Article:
This was a question that I heard in the halls of Expo West last week, “how will an economic downturn affect access to capital?” It made me think of this article penned a year or so ago. The best guard against any potential risk, in my opinion, is to build a business with a clear path to profitability. A business you can live with.
Big exits are exciting even intoxicating. But, they are still the exception to the rule. Yes, strategics are buying innovation. Yes, there is more money in the food and beverage space than ever before. Yes, the multiples are crazy.
Given all of this, it is understandable that a big exit is often the goal. Many founders start with that end in mind. However, building a brand is different from running a business. You better make sure that you are prepared and excited by the latter as it very well could be the outcome.
Even when the big exit does occur, it rarely happens as soon as hoped or expected. That means most companies find themselves transitioning from startup to a business. It’s a giant step from birthing and commercializing an idea to running and leading an enterprise.
Knowing this is critical, preparing for it, vital. The first step is an honest evaluation of what you do well and what you don’t. Closely linked to that is what you enjoy doing and what you try to avoid.
When you begin building a business, you have the unique opportunity to create your ideal role. Here is a bit of a radical thought. That role doesn’t always have to be as CEO and leader.
I recently conducted an interview with Noah Alper, the founder of Noah’s Bagels, which eventually sold to Einstein’s Bros. Bagels for $100 million. Noah told me that he understood that CEO would be the wrong role for him and the business.
Alper shared, “I recognized shortly into the game that the CEO job was probably not the best place for me, so not all that far after my brother and I joined up and created the company together, we hired a CEO.”
It’s your business, carve out the role you want to play. One that brings you the most enjoyment and in which you deliver the most value to your team. If that is not as CEO, so what. Noah stuck to marketing as he loved promoting the brand.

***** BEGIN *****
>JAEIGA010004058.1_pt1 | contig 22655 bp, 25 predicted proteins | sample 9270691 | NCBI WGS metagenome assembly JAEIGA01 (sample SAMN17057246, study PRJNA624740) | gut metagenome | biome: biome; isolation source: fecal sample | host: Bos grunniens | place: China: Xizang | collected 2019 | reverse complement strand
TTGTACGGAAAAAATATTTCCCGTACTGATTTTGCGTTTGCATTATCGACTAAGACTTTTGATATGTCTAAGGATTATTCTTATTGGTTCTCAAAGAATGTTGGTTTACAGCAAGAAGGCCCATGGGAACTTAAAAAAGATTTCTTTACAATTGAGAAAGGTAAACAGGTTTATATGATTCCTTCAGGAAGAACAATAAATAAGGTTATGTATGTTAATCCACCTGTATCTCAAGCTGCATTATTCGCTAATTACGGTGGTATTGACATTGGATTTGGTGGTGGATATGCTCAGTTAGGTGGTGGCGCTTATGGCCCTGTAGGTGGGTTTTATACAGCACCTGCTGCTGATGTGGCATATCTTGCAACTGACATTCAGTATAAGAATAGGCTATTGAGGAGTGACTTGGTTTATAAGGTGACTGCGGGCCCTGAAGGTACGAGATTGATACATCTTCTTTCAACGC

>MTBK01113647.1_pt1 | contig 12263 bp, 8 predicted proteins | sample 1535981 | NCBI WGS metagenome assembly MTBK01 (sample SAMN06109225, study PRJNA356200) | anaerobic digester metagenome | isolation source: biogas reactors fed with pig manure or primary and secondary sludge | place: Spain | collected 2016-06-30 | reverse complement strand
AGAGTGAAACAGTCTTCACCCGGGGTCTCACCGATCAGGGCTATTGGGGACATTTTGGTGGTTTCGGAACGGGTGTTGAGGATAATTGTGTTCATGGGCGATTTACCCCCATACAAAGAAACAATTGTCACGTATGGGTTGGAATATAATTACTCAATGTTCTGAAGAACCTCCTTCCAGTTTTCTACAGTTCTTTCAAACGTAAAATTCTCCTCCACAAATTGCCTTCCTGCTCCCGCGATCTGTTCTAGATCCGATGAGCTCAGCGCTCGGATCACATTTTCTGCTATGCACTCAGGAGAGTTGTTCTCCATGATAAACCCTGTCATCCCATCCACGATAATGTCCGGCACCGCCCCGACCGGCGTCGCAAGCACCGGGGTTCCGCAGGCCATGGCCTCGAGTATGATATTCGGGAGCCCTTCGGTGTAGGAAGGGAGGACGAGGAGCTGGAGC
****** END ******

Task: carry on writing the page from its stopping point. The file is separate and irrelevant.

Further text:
Nobody could do that better because he did so with a founder’s passion. He let a professional CEO take the company forward. It was the right decision for both Noah and the company.
If you are going to be running a business for a while, you might as well do it in an environment you enjoy. So, build a culture that appeals to you and is aligned with your brand.
Kevin Cleary of Clif Bar & Company told me in an interview, “We win in large part today because of our culture. We are now a company of roughly 1,200 and that’s different than when we were a company of 50.”
Lastly, build a business with a strong EBITDA. I recognize that sounds simple, but it is amazing how often that focus gets blurry. A business with a good EBITDA and a strong brand is always going to be ripe for acquisition.
This is yours, develop a role in which you flourish. Create a culture that you find invigorating, exciting, and aligned with your values. Build a business with a good EBITDA and a strong brand. If that delivers a successful exit, great. If not, you’ve created a pretty cool place to go to work every day. So, don’t forget to build a business you can live with.
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Elliot Begoun is the Founder of The Intertwine Group, a practice focused on helping emerging food and beverage brands grow. He positions CPG brands to raise capital, prove velocity, gain distribution, drive revenue, win share of stomach, and scale. Catch him at FoodBytes in his role as a mentor and find his articles in publications such as the Huffington Post, SmartBrief, and New Hope.